Bamboozled June 23, 2016: The job that could get you arrested

Mystery shopping gigs are real, but they’re also a common job title you’ll see when a scammer is looking for a victim.

And now, fraudsters are giving this job scam a new twist. One that could land you in jail.

But first, the real thing.

Retailers will hire “mystery shoppers” to visit their businesses — unbeknownst to the employees — for an objective look at the shopping experience. The mystery shopper will be instructed to look at specific things about a business, and then go back to the company to report his or her experiences.

Mystery shoppers are typically paid a fee for their time, and they’re also reimbursed for items that are purchased during a store visit. These amounts are often pre-approved by the company that hires the shopper.

The fakes work differently.

Instead of reimbursing a shopper, the fake company will send a bogus check that includes the employee’s pay and funds that are supposed to be used to make purchases — usually gift cards. After the gift card purchases, the shopper is instructed to give the card numbers and PINs to the company.

The scammer swipes the cash from the card, and in time, when the bogus check bounces, the shopper is on the hook for the money.

Sometimes victims learn about the “job” from a friend who gives a testimonial on social media or in an email detailing how much money was made. But of course, those messages are really from scammers who have hacked into the friend’s account.

Could that job offer be a scam?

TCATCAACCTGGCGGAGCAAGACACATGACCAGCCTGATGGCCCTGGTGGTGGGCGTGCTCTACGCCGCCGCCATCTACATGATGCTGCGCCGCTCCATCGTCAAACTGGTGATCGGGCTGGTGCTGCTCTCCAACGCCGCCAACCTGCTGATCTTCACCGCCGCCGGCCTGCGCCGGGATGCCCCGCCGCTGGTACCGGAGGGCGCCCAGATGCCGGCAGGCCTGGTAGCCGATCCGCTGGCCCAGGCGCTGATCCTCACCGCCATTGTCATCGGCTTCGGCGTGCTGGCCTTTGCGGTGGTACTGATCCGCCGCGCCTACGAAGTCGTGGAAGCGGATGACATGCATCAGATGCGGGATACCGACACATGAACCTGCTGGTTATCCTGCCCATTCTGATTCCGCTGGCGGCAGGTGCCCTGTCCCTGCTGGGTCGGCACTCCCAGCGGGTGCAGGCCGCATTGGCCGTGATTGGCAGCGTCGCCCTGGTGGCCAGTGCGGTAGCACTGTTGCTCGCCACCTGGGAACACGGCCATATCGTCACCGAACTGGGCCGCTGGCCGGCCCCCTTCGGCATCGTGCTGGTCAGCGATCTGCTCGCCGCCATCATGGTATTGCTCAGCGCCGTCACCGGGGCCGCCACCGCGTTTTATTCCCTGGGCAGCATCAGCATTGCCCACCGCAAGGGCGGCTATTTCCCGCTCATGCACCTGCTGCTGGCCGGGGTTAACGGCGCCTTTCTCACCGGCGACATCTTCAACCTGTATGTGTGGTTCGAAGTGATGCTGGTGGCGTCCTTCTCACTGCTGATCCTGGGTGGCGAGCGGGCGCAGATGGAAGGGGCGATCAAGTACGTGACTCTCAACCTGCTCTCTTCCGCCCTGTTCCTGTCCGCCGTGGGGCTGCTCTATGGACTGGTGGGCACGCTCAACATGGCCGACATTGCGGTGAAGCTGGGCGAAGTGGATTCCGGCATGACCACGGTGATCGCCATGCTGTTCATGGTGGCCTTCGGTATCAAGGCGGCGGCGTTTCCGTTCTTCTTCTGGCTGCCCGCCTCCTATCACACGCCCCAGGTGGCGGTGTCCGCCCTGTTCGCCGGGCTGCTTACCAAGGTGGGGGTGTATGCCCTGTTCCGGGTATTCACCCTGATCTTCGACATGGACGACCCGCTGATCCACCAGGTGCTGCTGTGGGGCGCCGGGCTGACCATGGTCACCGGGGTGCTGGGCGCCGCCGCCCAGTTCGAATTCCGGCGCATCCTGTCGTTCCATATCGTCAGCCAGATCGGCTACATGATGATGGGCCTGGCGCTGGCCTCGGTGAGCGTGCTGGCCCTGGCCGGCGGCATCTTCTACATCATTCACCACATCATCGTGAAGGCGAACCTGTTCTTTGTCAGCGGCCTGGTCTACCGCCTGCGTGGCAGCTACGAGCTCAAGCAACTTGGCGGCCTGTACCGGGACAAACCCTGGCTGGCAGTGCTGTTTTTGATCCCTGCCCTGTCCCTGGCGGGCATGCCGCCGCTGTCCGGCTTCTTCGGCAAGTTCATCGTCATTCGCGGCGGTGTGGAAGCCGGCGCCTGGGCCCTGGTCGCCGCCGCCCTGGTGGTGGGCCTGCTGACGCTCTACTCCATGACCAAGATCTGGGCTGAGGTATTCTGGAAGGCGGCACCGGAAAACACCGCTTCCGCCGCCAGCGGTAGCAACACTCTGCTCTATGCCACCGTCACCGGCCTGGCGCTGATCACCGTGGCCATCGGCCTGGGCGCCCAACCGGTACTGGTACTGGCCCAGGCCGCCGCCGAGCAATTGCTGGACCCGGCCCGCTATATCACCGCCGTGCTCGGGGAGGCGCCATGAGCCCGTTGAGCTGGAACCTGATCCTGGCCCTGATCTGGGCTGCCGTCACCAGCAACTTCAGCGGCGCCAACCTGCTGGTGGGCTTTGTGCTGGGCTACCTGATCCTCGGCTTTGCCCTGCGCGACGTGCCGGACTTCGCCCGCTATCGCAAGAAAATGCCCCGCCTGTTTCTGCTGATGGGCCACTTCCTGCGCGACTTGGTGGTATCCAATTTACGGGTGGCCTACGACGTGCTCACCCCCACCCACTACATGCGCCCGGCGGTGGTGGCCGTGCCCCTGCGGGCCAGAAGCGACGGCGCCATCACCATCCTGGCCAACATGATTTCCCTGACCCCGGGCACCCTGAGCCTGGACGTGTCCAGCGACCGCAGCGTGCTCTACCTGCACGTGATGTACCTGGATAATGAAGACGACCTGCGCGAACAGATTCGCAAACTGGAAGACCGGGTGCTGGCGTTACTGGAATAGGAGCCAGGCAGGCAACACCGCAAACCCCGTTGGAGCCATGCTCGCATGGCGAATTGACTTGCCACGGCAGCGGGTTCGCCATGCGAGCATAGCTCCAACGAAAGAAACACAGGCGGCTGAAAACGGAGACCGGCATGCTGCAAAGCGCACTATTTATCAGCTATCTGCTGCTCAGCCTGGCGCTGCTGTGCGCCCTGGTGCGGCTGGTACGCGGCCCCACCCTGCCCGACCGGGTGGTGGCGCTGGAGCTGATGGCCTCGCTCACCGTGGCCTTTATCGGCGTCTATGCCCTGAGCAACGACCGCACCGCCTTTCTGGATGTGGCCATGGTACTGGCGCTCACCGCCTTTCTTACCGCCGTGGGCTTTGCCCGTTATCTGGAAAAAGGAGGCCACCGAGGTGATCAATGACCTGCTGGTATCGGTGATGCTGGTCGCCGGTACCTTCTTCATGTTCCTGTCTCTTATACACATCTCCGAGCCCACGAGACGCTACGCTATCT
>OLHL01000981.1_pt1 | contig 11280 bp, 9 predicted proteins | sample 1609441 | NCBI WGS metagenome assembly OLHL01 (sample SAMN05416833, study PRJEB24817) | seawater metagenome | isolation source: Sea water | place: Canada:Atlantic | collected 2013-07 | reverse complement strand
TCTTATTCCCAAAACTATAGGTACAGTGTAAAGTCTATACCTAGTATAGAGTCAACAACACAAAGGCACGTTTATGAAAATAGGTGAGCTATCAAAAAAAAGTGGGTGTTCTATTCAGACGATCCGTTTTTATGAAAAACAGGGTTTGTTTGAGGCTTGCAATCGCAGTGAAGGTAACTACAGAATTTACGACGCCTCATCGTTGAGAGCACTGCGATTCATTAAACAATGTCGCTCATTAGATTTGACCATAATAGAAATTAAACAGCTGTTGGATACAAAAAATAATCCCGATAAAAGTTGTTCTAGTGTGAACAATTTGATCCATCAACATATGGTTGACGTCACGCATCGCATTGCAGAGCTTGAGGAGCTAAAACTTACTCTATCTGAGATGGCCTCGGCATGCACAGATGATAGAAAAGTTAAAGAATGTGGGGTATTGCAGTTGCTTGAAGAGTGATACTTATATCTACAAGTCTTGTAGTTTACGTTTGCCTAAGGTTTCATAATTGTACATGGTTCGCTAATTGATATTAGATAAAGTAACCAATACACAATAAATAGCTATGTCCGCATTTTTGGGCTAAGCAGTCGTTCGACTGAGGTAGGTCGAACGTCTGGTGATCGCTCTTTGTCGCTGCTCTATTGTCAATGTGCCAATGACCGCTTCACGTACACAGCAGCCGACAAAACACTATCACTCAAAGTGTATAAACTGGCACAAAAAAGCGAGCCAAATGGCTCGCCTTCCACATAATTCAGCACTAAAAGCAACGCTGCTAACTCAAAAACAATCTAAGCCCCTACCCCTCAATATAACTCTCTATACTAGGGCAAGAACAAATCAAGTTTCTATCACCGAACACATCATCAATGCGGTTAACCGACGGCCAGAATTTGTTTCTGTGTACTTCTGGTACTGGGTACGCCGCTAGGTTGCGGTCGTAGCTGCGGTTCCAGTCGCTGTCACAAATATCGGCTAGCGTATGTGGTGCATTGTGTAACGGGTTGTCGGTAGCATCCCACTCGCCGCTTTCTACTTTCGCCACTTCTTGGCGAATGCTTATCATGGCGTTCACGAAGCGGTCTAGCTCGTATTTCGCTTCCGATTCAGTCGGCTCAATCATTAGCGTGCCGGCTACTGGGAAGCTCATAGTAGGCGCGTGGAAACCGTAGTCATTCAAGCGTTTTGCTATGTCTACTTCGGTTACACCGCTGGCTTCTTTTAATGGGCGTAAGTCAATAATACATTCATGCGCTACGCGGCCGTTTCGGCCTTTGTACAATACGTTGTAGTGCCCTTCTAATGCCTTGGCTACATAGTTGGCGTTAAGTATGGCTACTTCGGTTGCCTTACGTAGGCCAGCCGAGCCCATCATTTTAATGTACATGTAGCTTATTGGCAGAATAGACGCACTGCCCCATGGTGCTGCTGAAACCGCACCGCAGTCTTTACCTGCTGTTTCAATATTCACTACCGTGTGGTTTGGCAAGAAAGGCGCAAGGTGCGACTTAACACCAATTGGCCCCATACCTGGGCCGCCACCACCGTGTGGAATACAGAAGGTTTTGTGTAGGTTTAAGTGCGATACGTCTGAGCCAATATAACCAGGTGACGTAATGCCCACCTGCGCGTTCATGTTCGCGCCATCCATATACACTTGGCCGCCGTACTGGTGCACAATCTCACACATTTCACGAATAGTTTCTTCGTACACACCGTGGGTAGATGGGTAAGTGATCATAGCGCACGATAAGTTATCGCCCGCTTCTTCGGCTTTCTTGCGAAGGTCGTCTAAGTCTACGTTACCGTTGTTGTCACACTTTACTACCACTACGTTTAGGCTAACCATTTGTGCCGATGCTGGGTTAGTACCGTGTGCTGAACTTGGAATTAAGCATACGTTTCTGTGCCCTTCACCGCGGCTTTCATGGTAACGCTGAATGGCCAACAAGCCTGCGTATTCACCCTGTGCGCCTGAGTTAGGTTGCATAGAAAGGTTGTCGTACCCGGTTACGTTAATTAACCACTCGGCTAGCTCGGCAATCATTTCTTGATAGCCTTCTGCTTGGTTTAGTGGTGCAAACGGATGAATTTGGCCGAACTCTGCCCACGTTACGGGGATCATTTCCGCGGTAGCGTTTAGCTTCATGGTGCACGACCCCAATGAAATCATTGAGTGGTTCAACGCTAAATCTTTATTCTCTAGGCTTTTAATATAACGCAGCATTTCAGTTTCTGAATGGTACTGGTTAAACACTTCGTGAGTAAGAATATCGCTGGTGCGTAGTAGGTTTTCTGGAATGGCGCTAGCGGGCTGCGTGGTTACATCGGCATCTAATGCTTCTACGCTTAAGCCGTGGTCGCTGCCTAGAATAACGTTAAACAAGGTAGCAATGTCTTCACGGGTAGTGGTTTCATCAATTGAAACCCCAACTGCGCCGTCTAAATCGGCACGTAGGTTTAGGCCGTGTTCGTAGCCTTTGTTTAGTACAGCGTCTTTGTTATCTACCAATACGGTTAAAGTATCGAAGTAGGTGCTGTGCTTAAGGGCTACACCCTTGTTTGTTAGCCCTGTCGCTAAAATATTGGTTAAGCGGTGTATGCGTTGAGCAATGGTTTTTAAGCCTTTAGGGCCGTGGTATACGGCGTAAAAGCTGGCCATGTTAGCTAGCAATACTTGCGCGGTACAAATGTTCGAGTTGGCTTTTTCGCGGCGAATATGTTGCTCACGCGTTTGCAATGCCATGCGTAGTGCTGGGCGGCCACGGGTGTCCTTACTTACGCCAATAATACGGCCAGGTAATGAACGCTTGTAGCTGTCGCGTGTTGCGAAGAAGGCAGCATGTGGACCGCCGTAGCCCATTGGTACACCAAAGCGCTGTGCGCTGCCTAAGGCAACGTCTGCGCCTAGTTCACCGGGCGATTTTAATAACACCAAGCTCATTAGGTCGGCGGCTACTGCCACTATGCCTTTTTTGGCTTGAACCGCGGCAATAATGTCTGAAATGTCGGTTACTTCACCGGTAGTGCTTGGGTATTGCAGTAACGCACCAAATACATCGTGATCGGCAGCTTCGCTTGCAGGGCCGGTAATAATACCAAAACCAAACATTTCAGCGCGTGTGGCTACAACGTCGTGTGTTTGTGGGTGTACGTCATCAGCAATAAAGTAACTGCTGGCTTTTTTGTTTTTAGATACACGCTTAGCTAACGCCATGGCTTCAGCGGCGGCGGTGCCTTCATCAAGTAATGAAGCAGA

Could that job offer be a scam?

Beware of at-home employment offers that ask you to re-package and re-ship goods.

Now that twist: Schemers are targeting high school and college students who are looking for part-time summer work with a new kind of mystery shopper job. The position is as a “personal shoplifter.”

A personal shoplifter?

Yes. And it’s a scam.

We haven’t seen the scam here in the U.S. — yet — but it was uncovered when a woman in the U.K. answered a Facebook ad promoting a job website.

Attempts to contact the police district where it happened — Greater Manchester — were unsuccessful, but here’s what happened based on published reports.

When the woman clicked on the job website, she was given a list of jobs, including one for a “mystery shopper.” She was then directed to a web site called “Mystery Shopping UK,” and after she applied for the job, she reportedly received a call from a company rep.

The rep explained the job.

The employee would visit stores from a list the firm would provide, and she’d take specific items from the stores.

A woman placing a shirt on a hanger into her bagA woman in the U.K. fell for a scam in which the employer instructed her to steal from stores to test their security.

Along the way, she was to take notes about the cleanliness of the store, the appearance of staff, the number of security guards and what they were doing.

If she was able to walk out of the store with the items, she was to put them in clearly labeled plastic bags and ship them to the company.

If she was caught, she was instructed not to reveal that she was working for the company. Instead, she should go through the arrest process.

When she was in police custody, she was told, police would call the company, and the company would verify her job.